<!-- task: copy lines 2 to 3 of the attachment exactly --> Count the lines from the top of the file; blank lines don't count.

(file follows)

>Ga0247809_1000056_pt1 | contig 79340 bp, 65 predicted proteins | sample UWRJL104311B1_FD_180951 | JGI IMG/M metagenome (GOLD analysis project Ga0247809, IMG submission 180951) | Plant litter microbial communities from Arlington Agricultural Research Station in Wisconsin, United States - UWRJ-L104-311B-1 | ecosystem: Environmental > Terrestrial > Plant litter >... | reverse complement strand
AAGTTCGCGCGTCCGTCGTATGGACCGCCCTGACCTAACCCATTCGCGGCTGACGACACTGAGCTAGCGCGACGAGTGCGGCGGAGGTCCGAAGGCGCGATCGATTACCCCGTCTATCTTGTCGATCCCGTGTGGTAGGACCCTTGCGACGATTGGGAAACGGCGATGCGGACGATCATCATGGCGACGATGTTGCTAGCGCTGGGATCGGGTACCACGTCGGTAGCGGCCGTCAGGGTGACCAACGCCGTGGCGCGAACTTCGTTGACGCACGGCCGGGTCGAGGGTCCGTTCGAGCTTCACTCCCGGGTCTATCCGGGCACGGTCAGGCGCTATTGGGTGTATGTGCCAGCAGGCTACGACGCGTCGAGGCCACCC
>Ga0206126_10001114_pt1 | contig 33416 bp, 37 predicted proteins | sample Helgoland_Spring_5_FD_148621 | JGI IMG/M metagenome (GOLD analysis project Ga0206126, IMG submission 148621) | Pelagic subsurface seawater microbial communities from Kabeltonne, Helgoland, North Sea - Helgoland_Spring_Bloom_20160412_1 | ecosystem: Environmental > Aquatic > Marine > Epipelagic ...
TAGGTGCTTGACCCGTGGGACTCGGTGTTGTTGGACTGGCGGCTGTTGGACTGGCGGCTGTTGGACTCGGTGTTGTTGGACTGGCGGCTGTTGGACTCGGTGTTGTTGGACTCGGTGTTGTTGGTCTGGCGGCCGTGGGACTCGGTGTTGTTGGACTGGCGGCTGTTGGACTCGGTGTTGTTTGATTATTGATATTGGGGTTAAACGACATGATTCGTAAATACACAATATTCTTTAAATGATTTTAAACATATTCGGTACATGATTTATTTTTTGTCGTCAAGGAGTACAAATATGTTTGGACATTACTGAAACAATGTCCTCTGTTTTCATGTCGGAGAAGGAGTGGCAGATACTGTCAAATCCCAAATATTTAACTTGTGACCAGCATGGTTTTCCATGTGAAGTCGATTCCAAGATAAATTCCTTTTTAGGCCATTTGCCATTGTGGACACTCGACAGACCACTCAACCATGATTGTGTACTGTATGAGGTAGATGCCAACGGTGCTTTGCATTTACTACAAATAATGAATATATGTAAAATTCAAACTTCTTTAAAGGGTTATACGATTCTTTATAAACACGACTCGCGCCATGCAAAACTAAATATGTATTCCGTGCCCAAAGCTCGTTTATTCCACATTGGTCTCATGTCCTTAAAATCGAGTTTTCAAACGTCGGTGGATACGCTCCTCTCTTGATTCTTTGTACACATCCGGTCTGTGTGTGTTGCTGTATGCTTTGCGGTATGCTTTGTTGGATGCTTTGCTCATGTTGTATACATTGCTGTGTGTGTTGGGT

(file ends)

AAGTTCGCGCGTCCGTCGTATGGACCGCCCTGACCTAACCCATTCGCGGCTGACGACACTGAGCTAGCGCGACGAGTGCGGCGGAGGTCCGAAGGCGCGATCGATTACCCCGTCTATCTTGTCGATCCCGTGTGGTAGGACCCTTGCGACGATTGGGAAACGGCGATGCGGACGATCATCATGGCGACGATGTTGCTAGCGCTGGGATCGGGTACCACGTCGGTAGCGGCCGTCAGGGTGACCAACGCCGTGGCGCGAACTTCGTTGACGCACGGCCGGGTCGAGGGTCCGTTCGAGCTTCACTCCCGGGTCTATCCGGGCACGGTCAGGCGCTATTGGGTGTATGTGCCAGCAGGCTACGACGCGTCGAGGCCACCC
>Ga0206126_10001114_pt1 | contig 33416 bp, 37 predicted proteins | sample Helgoland_Spring_5_FD_148621 | JGI IMG/M metagenome (GOLD analysis project Ga0206126, IMG submission 148621) | Pelagic subsurface seawater microbial communities from Kabeltonne, Helgoland, North Sea - Helgoland_Spring_Bloom_20160412_1 | ecosystem: Environmental > Aquatic > Marine > Epipelagic ...